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The essays in this section provide examples of scholars engaging feminist theory with materials from South Asian religious traditions, including Hinduism, Buddhism, and Islam. The papers were originally presented on a panel, "Feminist Theory and the Study of South Asian Religions," which was jointly sponsored by the Feminist Theory and Religious Reflection Group and the Religion in South Asia Section at the Annual Meeting of the American Academy of Religion in San Antonio, Texas, in 2004. I organized the panel, the chair was Rita D. Sherma, and the respondent was Carol Anderson. The essays have been revised for publication.
The Journal of Feminist Studies in Religion (JFSR) is a vibrant forum for scholarly discussion of feminist theory and religion from a multiplicity of disciplines, including theology/theology, cultural studies, gender studies, and history. Critically reflective discussions in the journal call for expanded discussion of non-Western traditions, amplifying the pioneering path of Rita Gross, a contributing editor of the journal, in feminism and Buddhism. (1) By now, there have been many studies of women and goddesses in South Asian traditions, especially Hinduism, a number of which explicitly engage feminist theories. (2) However, one of the issues that came up during the discussion following the presentation of these papers was that such studies might not be as visible to feminist scholars of religion as they could be. A suggestion was made that this lack of visibility may be due to the leading role that theological and thealogical studies have played in defining feminist studies of religion, rather than studies that are historical-textual (represented in this section by Susan Landesman's and Karen Pechilis's essays) or ethnographic (Carla Bellamy's essay).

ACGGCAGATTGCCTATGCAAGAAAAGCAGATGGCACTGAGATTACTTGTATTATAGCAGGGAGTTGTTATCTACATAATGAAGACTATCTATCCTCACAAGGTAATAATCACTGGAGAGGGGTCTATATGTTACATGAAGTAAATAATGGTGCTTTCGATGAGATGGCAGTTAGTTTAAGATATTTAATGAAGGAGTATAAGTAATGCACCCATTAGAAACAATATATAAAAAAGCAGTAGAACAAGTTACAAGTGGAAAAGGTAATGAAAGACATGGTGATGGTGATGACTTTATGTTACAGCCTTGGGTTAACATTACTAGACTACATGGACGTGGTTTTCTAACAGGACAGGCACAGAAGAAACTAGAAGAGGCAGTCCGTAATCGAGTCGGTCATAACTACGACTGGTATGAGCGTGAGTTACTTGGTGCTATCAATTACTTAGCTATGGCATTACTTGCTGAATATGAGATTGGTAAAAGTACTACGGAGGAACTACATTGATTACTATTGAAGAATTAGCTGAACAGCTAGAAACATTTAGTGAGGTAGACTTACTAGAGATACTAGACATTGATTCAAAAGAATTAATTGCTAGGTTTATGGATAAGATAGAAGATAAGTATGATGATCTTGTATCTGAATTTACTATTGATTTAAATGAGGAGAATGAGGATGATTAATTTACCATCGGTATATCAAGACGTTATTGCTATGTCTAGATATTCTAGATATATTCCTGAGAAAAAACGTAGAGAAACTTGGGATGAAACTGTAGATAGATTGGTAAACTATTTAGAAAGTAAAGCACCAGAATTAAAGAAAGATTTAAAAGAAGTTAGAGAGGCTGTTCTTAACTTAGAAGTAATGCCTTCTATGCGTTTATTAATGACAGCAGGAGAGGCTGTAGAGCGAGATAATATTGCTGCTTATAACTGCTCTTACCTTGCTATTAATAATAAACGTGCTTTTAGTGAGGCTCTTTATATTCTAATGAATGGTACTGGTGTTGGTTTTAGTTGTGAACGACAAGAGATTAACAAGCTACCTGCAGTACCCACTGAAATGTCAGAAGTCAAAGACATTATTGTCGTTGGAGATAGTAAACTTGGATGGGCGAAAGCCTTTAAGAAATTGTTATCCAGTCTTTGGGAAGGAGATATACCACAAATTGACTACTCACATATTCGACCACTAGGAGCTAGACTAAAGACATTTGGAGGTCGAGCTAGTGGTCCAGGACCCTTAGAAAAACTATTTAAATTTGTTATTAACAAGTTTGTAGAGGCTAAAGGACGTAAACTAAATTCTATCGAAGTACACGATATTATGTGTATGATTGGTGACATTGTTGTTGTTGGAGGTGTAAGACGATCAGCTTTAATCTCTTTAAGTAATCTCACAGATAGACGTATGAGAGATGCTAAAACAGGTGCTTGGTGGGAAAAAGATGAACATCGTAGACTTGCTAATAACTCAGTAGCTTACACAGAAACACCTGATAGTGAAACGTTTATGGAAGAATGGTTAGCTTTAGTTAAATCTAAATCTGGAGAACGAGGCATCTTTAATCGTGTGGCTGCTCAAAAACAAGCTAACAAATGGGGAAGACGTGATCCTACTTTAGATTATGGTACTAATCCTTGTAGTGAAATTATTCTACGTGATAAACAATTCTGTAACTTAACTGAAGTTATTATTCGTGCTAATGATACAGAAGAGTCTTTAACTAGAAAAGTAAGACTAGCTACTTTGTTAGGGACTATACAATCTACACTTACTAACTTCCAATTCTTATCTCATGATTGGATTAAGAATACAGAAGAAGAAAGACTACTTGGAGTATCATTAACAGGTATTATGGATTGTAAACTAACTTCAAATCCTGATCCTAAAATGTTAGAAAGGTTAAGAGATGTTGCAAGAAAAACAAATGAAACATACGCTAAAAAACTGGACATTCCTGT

At that time, panel and audience members proposed ideas on what distinguished theaology and theology, on the one hand, and the history of religions mode of study, on the other. Notably, when various topics were raised, such as dialogue with traditions outside of one's own, critical analysis, and theoretical discourse, members of each camp claimed these aspects for their modes of study. By the close of the session, many of us could see that there were considerable regions of overlap, but there was not a theoretical discussion of why this might be the case. In thinking further about this issue after the conference, I noted with interest an attempt by preeminent current theorist of religion Jonathan Smith to articulate the terms of commonality. For Smith, much of the imagination of difference between theological and humanities studies of religion is basically a red herring--he later identifies it as politically motivated--which obscures fundamental issues in the study of religion:
The history of the history of religions is not best conceived as a liberation from the hegemony of theology--our pallid version of that tattered legend of the origins of science, whether placed in fifth-century Athens or sixteenth-century Europe, …